Thursday, March 18, 2010

Yabu Soba, Awajicho

After the trip to Nakano, Big Bird and I planned to get together again. Due to his irregular schedule and extravagant expat lifestyle, it ended up being lunch today. Due to my silly work schedule, it ended up being postponed by an hour. Due to my frustration, and his flexibility, it ended up being held at two venues (not simultaneously), giving us a rare opportunity to taste different types of soba side-by-side (sort of) while hitting the two famous places in the north of Kanda. With pictures!

We went to Yabu first. In retrospect, this was a mistake, because Yabu is the better of the two and I wish we had had a more complete meal there, but you don't know until you try. Besides, I saw Matsuya recommended in the Japan Times, and we all know what a great source of information that is. In short, the noodles are much better at Yabu, at least to my tastes. Hopefully that's what counts, right?

While being tucked into a street north of Awajicho station that's mostly office buildings, Yabu has a little of that 'ol preserved compound thing going on. 1924, Big Bird says, and it looks it. These guys have been coming every day since the place opened!

Should you arrive at the wrong time, you'll need to wait (as we did) in the covered waiting area, but it turned out that all of the people ahead of us were part of a group of 7, and we were seated posthaste once they were in. Still, as far as places to wait, their courtyard and sheltered bench area are among the better ones.  I bet the line is worse at other times; this was roughly 1 PM on a weekday.

Inside is a bit utilitarian, pleasantly dark and cool (which would be better in summer but was more or less neutral today). I was particularly struck by the lamps, which I swear were iron frames covered with paper.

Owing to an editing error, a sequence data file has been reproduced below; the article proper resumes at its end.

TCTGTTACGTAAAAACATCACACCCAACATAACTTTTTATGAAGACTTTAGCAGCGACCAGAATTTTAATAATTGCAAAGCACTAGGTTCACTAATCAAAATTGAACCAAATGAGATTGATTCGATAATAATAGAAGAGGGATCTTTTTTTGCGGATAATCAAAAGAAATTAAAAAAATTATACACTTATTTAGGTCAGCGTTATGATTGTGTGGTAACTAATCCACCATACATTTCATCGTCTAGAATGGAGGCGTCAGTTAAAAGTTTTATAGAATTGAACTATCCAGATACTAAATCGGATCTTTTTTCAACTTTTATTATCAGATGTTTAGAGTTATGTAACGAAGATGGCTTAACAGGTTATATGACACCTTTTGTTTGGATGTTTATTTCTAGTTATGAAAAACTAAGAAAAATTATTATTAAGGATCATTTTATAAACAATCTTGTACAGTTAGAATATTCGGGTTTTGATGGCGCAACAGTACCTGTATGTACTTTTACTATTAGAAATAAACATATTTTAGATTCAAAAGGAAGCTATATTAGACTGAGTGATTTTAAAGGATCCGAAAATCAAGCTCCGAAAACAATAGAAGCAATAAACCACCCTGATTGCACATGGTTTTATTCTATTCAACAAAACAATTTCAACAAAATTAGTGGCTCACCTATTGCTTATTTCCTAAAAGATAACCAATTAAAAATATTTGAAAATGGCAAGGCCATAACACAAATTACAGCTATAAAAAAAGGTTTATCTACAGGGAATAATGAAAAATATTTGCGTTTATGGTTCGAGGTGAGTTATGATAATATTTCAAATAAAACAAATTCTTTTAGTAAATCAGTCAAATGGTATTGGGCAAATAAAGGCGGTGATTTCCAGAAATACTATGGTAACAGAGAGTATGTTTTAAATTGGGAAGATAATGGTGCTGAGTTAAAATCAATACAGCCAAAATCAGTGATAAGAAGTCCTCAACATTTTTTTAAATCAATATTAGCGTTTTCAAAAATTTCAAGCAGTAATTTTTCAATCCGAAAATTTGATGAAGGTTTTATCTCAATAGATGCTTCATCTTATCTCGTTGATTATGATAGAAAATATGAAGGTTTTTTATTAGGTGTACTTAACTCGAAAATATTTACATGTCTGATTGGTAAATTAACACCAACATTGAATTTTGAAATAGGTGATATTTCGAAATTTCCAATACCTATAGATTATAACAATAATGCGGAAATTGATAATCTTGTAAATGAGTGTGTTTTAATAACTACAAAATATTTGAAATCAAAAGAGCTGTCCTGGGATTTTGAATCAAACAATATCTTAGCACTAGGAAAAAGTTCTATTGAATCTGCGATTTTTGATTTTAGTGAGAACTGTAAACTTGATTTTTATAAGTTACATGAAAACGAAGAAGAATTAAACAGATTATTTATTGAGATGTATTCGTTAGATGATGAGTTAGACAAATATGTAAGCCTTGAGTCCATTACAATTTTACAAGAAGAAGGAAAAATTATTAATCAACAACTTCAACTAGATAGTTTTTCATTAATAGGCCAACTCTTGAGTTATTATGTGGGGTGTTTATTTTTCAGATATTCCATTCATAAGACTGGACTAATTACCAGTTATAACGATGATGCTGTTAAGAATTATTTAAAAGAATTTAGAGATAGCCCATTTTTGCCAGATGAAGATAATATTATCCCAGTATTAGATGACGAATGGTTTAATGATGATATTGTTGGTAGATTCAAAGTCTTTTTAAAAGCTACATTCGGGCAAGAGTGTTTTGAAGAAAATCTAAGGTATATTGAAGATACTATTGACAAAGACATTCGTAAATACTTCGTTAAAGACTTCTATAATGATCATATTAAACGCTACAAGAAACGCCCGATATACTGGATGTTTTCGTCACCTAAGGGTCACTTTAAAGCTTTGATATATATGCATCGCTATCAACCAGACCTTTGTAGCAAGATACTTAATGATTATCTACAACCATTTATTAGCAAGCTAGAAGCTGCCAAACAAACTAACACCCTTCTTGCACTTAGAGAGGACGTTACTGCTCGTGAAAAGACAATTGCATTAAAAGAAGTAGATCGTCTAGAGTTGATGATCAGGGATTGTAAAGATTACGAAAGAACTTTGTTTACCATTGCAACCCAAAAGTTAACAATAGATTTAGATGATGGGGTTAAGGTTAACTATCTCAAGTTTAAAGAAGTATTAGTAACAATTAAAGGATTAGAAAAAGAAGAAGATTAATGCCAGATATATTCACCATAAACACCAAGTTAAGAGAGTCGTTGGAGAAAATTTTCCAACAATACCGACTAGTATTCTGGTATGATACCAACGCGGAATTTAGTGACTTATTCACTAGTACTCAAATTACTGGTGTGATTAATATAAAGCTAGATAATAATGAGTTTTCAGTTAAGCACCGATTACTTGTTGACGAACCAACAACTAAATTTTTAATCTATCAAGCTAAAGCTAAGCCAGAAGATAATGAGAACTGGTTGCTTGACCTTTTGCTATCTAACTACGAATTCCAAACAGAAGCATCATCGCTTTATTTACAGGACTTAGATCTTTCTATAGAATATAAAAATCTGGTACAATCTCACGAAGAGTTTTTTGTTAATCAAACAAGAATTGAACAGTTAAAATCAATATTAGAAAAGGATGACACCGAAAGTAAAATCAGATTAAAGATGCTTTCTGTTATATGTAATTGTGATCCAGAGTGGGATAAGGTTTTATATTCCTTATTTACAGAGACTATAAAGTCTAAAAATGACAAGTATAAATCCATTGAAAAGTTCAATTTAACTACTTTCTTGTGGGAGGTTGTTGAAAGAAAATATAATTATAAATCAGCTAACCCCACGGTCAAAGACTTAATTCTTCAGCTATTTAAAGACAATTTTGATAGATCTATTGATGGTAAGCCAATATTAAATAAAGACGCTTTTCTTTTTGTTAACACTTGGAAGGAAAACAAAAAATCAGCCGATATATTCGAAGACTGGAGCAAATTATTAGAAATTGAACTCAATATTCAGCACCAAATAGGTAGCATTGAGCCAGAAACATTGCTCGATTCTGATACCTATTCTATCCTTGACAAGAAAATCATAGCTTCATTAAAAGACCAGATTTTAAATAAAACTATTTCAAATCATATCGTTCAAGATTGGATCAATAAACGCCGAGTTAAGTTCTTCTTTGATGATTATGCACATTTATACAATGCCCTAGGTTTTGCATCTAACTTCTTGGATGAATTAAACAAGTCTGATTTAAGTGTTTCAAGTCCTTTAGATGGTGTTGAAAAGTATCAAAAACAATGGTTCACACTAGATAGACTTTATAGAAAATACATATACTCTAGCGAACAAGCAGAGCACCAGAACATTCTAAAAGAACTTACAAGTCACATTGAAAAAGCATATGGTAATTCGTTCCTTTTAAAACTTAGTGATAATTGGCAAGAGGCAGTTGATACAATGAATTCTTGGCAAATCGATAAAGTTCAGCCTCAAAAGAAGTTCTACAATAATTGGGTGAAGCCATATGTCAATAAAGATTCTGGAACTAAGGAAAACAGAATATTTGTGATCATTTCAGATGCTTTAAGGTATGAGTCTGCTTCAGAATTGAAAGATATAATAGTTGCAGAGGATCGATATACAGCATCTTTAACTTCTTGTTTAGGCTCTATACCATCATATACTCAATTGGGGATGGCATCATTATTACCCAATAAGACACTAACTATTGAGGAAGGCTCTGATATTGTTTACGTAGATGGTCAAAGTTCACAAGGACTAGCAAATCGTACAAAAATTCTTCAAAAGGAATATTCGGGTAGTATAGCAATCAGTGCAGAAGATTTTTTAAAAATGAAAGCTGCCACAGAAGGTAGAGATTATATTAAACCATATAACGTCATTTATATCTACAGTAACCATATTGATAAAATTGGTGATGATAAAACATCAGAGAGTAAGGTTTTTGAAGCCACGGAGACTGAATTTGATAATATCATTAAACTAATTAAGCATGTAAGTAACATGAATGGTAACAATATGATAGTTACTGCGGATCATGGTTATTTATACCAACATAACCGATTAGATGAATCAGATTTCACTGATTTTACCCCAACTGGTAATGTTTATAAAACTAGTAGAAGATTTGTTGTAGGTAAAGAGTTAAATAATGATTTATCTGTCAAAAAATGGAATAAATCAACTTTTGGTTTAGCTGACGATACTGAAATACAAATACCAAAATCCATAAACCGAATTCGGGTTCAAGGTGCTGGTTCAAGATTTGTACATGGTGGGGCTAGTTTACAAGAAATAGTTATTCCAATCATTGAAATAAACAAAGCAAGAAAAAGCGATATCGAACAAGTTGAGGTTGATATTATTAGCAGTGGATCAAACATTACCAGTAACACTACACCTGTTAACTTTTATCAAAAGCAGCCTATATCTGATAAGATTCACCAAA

There are certainly classes of soba restaurant. Perhaps if I were a consultant I would attempt to draw a little 2-by-2 showing 'age' on one axis and 'style' on another. You may have been somewhere like Honmura An in Roppongi (about which Big Bird told me a good story that will have to wait for another day since I just can't muster up the energy to type all those words.), and that would be an outlier on the new-and-stylish quadrant. Sunaba, on the other hand, would be a good example of old but stylish (that reminds me, my boss was saying a few weeks ago 'Yeah, times are really changing. Used to be, after the big personnel announcements, we'd all just leave after lunch and go to drink at Sunaba.' If you know where I work, the fact that our executives would pick it as a dining destination should give you an idea about the perceived quality level.). Torajiro, new but rustic or utilitarian or something. I need more axes, and you don't know these places anyway!

We quickly picked up on the one real oddity which is that the waitresses sing. In harmony. I can't quite explain it, but when they take orders and repeat them to the kitchen, other people pick up on the orders in different pitches. It's uncanny, but they're definitely doing it. They also stand more or less in front of this signage/serving area, in a row, until something gets their attention on the floor, but I couldn't quite get a picture of them. Hence the artistically crooked and blurry shot here.

With all this blather, you're no doubt wondering if there was food. While perusing the menu I was struck by the idea that we should just eat a plate of noodles and try Matsuya (2 blocks away). That's what we did. Thus, here's a strainer with a seiro of soba (Y700), plus the braided plastic noodle attached to my camera, swinging into frame.

And here's my favorite shot at soba, the up-close-and-dirty. These were really good noodles, with a strong flavor and good bite. We weren't sure what the green tinge was; it didn't say anything on the menu about tea in them, etc.  I'd like to think the 'utilitarian' theme played out in the noodles, which were a bit more rustic in color and texture than what I remember from Sunaba.

Should this inspire you to go, you may like to know that they have a complete English menu and are very accommodating of tourists, who they evidently see quite often.  There are lots of other bits and bobs on the menu (soba sushi, vegetables, tempura, duck, all the things you expect), so you could easily make a night out of it.

And party ooooooonnnn!

1 comment:

  1. Big difference is soba between the two places. This soba looks gorgeous. Making me hungry just looking at it.